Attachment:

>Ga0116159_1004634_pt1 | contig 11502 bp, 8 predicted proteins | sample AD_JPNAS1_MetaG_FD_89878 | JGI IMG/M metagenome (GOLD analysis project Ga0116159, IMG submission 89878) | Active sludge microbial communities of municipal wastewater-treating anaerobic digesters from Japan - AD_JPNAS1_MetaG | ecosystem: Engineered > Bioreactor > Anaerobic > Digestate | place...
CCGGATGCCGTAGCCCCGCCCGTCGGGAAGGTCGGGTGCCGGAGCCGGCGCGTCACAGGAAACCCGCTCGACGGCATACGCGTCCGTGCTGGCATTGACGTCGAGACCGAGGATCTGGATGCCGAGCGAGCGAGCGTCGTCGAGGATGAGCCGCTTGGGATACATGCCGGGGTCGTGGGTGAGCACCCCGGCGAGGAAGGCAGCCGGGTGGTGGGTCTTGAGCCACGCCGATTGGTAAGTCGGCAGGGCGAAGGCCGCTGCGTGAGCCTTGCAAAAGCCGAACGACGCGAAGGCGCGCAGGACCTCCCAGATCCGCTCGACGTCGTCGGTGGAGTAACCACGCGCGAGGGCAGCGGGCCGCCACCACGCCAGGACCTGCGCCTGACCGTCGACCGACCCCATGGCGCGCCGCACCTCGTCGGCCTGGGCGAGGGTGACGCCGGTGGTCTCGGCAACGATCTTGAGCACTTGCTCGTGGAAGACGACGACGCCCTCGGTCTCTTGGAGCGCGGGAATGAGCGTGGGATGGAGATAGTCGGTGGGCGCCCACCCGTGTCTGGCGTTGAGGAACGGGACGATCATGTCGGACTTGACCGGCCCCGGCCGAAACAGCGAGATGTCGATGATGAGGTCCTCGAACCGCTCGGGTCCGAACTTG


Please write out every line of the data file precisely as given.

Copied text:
>Ga0116159_1004634_pt1 | contig 11502 bp, 8 predicted proteins | sample AD_JPNAS1_MetaG_FD_89878 | JGI IMG/M metagenome (GOLD analysis project Ga0116159, IMG submission 89878) | Active sludge microbial communities of municipal wastewater-treating anaerobic digesters from Japan - AD_JPNAS1_MetaG | ecosystem: Engineered > Bioreactor > Anaerobic > Digestate | place...
CCGGATGCCGTAGCCCCGCCCGTCGGGAAGGTCGGGTGCCGGAGCCGGCGCGTCACAGGAAACCCGCTCGACGGCATACGCGTCCGTGCTGGCATTGACGTCGAGACCGAGGATCTGGATGCCGAGCGAGCGAGCGTCGTCGAGGATGAGCCGCTTGGGATACATGCCGGGGTCGTGGGTGAGCACCCCGGCGAGGAAGGCAGCCGGGTGGTGGGTCTTGAGCCACGCCGATTGGTAAGTCGGCAGGGCGAAGGCCGCTGCGTGAGCCTTGCAAAAGCCGAACGACGCGAAGGCGCGCAGGACCTCCCAGATCCGCTCGACGTCGTCGGTGGAGTAACCACGCGCGAGGGCAGCGGGCCGCCACCACGCCAGGACCTGCGCCTGACCGTCGACCGACCCCATGGCGCGCCGCACCTCGTCGGCCTGGGCGAGGGTGACGCCGGTGGTCTCGGCAACGATCTTGAGCACTTGCTCGTGGAAGACGACGACGCCCTCGGTCTCTTGGAGCGCGGGAATGAGCGTGGGATGGAGATAGTCGGTGGGCGCCCACCCGTGTCTGGCGTTGAGGAACGGGACGATCATGTCGGACTTGACCGGCCCCGGCCGAAACAGCGAGATGTCGATGATGAGGTCCTCGAACCGCTCGGGTCCGAACTTG